Sesame-Covered Sweet Potato Balls
I finally settled on sweet potatoes. I thought I’d do sweet potato balls rolled in crushed/grounded unsalted peanuts. After searching around on the internet though, I decided to modify this recipe on Rasa Malaysia. I didn’t like the fact the original version was deep-fried, so I made mine baked. I also didn’t use as much flour in proportion to the amount of sweet potatoes, which makes the mixture messy and sticky, and cannot be formed into smooth dough. If you do it their way, you can roll the dough into a long rope, and then divide the dough into even sizes. You would also use more agave nectar or sugar since flour would lessen the sweetness.
All in all, this came out pretty good. I think the sesame seeds would taste better if they were lightly toasted in advance. However, I think next time I would revert to my original idea of using crushed/grounded unsalted peanuts instead of the sesame seeds.
sweet potatoes/yams – 2 large (the ones I used came up to a little more than 2 lbs)
whole wheat pastry flour – 6 tablespoons
agave nectar – 2 tablespoons (if you use other forms of sugar, you may need a little more)
hulled sesame seeds (lightly toasted in advance may be better) – about 6 oz
olive oil – 2 tablespoons
Preheat the oven to 350 degree. Don’t peel the sweet potatoes yet. Wash the sweet potatoes, and then boil for 45 minutes. (If you cut them into chunks, you may be able to use less time.) Afterwords, the peels come off easily. Discard the peels. Mash the sweet potatoes in a large bowl. Mix in the agave nectar, then Mix in the flour. Drizzle the olive oil into the mixture, and mix well. On a large plate, scatter a thin layer of sesame seeds. Form golf ball-sized sweet potato balls and coat them with sesame seeds. Repeat and keep replenish the sesame seeds as needed. (In the original recipe they just put a few on, rather than putting so many sesame seeds on that they practically looked like curled-up armadillos. Actually, one of the game night friends joked that they looked like Duncan Donuts Munchkins. Gee, thanks! Not exactly the comparison I was looking for!)
Put the sesame-covered sweet potato balls in greased baking pans in a single layer. (I used two 9×12 pans with this recipe.) Bake for 20 minutes. This makes about 32 balls.
Note: For carrying to game night, it’s safe to combine the two pans of baked sesame-covered sweet potato balls into one pan.
Navigating the social world with a different idea in food, while not having tons of time to cook and prepare the healthy alternative is definitely challenging. Going to a Game Night on Friday, and the organizer proposed that we should be there by 6:30 because we’ll have “snacks” and therefore didn’t need to eat dinner before. “Snacks are not dinners!” I couldn’t help protest. “Well, if you bring substantial snacks…I’m bringing stuffed mushroom…” Someone else suggested Pig-in-the-Blanket. Um…I put more vegetables, leafy greens, as well as non-processed food in front of my child at meal time. We’ll be eating beforehand for sure. I guess I’m just an uptight Mom. I don’t expect to break friendships because of food preferences. On the other hand, I’m seeing more needs for me to be vocal about my beliefs in healthy eating. Ideas certainly don’t get communicated by osmosis.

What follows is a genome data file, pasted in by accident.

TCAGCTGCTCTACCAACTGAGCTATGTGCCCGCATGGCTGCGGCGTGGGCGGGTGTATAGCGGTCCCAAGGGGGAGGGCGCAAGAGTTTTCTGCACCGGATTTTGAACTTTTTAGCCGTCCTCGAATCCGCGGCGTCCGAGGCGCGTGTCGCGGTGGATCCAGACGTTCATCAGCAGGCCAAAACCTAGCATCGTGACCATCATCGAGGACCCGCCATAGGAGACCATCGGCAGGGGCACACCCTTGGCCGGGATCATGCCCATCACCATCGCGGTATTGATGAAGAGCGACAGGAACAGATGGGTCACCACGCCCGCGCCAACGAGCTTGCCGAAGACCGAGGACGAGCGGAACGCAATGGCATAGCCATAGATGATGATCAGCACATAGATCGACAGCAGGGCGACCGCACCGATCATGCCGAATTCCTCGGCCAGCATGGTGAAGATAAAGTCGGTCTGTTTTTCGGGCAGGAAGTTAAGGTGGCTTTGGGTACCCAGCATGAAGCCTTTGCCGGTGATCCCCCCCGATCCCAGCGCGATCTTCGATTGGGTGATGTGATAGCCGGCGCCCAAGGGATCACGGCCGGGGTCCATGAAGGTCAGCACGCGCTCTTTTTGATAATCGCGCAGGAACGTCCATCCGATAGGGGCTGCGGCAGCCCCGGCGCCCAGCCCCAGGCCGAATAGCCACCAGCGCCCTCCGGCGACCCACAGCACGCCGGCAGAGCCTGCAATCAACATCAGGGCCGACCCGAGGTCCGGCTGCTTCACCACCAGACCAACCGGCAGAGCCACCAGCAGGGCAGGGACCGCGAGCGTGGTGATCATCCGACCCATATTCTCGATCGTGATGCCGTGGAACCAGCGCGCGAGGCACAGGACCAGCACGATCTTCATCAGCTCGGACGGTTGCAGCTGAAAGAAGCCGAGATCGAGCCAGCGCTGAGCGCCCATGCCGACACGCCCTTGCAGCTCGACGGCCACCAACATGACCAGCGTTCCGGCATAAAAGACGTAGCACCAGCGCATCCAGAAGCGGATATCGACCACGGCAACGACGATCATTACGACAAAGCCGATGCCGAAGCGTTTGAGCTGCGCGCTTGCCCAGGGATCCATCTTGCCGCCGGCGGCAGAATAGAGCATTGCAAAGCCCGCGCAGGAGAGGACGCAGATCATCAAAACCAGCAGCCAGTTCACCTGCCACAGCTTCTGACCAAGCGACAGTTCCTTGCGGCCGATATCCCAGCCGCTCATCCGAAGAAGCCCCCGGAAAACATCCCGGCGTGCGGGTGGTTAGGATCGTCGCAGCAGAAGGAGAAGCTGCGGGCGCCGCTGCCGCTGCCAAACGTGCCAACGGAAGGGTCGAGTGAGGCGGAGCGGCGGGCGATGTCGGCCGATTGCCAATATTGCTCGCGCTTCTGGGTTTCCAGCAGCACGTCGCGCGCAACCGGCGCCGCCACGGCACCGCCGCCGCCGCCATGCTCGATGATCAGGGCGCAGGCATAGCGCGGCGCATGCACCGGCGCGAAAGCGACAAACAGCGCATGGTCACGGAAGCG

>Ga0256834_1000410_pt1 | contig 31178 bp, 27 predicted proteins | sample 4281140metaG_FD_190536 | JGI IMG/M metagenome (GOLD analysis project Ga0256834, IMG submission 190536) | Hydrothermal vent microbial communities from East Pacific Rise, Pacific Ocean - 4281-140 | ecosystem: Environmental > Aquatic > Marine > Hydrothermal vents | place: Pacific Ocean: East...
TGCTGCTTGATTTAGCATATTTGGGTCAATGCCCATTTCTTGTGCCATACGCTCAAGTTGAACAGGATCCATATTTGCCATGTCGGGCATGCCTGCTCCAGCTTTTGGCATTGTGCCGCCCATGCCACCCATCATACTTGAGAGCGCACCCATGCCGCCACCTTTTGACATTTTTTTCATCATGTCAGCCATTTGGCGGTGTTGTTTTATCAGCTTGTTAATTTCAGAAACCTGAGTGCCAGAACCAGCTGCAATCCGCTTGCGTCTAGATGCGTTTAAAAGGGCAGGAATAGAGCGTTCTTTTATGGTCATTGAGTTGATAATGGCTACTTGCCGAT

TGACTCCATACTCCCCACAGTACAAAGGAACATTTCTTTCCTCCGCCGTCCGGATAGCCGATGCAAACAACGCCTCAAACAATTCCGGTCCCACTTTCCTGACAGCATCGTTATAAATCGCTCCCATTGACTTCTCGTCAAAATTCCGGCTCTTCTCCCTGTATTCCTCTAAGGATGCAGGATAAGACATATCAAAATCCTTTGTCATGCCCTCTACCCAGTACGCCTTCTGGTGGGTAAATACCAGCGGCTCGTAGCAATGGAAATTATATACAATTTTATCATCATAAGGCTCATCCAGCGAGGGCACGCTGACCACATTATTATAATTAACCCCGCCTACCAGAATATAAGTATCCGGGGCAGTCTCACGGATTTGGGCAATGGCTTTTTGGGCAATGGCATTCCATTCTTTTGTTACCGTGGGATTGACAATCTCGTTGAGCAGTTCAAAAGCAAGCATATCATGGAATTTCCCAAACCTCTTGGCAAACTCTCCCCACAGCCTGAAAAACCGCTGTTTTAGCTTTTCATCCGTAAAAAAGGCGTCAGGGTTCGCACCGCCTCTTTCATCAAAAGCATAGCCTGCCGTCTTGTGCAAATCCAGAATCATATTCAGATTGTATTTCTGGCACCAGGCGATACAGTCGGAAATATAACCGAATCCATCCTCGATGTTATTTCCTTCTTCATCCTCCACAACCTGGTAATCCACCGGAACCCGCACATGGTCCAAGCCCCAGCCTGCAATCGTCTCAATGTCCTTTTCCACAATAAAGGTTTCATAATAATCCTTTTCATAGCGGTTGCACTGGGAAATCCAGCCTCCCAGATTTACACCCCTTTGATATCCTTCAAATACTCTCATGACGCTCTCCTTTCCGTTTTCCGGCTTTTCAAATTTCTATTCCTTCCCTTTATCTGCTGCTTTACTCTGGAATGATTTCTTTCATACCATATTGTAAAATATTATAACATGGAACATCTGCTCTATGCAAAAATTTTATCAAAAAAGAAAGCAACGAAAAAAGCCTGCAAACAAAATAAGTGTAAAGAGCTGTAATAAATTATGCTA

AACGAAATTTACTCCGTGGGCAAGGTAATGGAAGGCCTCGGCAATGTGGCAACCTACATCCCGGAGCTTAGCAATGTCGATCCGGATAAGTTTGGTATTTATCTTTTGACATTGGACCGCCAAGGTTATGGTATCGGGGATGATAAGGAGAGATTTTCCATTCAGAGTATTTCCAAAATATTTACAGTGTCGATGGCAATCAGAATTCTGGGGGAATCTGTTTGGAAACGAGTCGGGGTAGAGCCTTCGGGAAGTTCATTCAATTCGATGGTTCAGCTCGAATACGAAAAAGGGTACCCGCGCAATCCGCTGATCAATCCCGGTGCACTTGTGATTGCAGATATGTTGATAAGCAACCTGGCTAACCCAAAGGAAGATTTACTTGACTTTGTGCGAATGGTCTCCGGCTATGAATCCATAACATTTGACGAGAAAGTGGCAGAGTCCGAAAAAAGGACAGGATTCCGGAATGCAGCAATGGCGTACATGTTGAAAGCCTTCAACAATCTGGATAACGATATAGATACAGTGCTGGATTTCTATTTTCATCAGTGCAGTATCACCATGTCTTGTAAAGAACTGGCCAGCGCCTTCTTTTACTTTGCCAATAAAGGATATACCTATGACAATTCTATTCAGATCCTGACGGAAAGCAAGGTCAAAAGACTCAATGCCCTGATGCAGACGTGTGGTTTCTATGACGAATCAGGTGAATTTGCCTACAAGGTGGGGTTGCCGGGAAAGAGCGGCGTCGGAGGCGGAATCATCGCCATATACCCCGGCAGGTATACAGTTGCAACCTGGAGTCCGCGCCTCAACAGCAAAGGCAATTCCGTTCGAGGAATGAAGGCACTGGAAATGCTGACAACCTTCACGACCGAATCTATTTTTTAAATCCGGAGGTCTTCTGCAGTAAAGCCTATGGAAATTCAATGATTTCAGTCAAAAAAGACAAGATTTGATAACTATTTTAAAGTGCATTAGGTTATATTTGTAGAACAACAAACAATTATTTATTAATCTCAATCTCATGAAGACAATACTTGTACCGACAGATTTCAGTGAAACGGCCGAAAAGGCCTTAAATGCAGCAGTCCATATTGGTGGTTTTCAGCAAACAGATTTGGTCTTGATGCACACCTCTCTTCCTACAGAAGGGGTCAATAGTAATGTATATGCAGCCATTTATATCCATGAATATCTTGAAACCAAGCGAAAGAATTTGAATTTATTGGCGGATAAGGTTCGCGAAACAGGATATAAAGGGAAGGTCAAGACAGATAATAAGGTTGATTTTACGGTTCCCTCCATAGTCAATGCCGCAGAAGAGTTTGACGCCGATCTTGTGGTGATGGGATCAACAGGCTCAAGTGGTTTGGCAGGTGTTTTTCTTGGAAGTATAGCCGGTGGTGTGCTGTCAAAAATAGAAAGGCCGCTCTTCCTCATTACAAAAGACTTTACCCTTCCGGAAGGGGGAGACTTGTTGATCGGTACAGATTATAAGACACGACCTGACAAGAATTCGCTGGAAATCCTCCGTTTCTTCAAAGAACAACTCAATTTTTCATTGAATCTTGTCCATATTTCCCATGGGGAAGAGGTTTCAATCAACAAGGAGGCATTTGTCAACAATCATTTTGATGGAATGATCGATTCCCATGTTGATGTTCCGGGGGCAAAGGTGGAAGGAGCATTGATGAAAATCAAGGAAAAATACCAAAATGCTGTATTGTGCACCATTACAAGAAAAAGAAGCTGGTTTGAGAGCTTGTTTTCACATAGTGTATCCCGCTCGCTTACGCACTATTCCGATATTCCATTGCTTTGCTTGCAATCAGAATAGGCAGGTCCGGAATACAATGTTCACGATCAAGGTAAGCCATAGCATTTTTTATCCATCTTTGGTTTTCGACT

Now the interesting question is what will I bring to the party… Something I’ll have time to make, and that at the same time also doesn’t deviate from the nutrient-rich food I advocate… And then after that I have to prepare for a Sunday lunch. Thinking, thinking, thinking…
I made my “Nail Soup” today. Without the nail of course. It’s from the Nail Soup story, a variant of the Stone Soup tale. There is no technique to it, just chopped-up Napa Cabbage, fingerling potatoes, if-we-don’t-cook-these-they’ll-go-bad mushrooms, and a chicken breast. Oh, I forgot the corns. Oh well, add it next time. Maybe I’ll get some tofu on the way home tomorrow. That’s what I love about it – no rules what you can put it, just whatever suits your taste. It’s a favorite with MM, since not only she enjoys for dinnertime, she can also take it to preschool with her in her mini thermos. And I love it, because it lasts us two or three meals each time I make it.
As with the majority of things I cook, I prefer to “swamp” the meat with a variety of vegetables, at least a vegetable to meat ratio of 6 to 1. I noticed long ago the meat is pretty much 80% of a typical American meal. Okay, the 80% is a number I grabbed out of the air. But I don’t think it’s far off. How many times you go into restaurant, and the menu lists some kind of meat, with sides of “vegetables”. The side dish is a tiny dish big enough for maybe 3 or 4 florets of broccoli or 5 or 6 sticks of baby carrots. Meanwhile, the “main dish” is a hunk of meat that takes center stage on the plate. Okay, there are salads. And these days, health conscious people would also order items like “wraps”. But, the “main dishes” in this country in general remain to be: meat.
Once, when I was still in school. A friend came to visit one evening and offered to cook for me, while I was doing my homework. There was a package of meat thawing on the counter, and she knew where the fridge was. Very soon, a delicious smell came from the stovetop, and soon we were ready to eat. I looked at the table, and saw that the 1 or 2 lbs of beef had been divided into 2 portions, one for her, and one for me. I didn’t have the heart to tell her that I was planning to eat at least 4 meals out of it.
When you look at the minuscule amount of natural vitamins and flavonoids from plants ingested in this kind of diet, it’s very alarming. I’m not an animal activist. I’m not even a vegetarian. But I do see the need for a drastic change in the kind of diet we accept as normal. Synthetic vitamins are not enough. We need real vitamins from real food.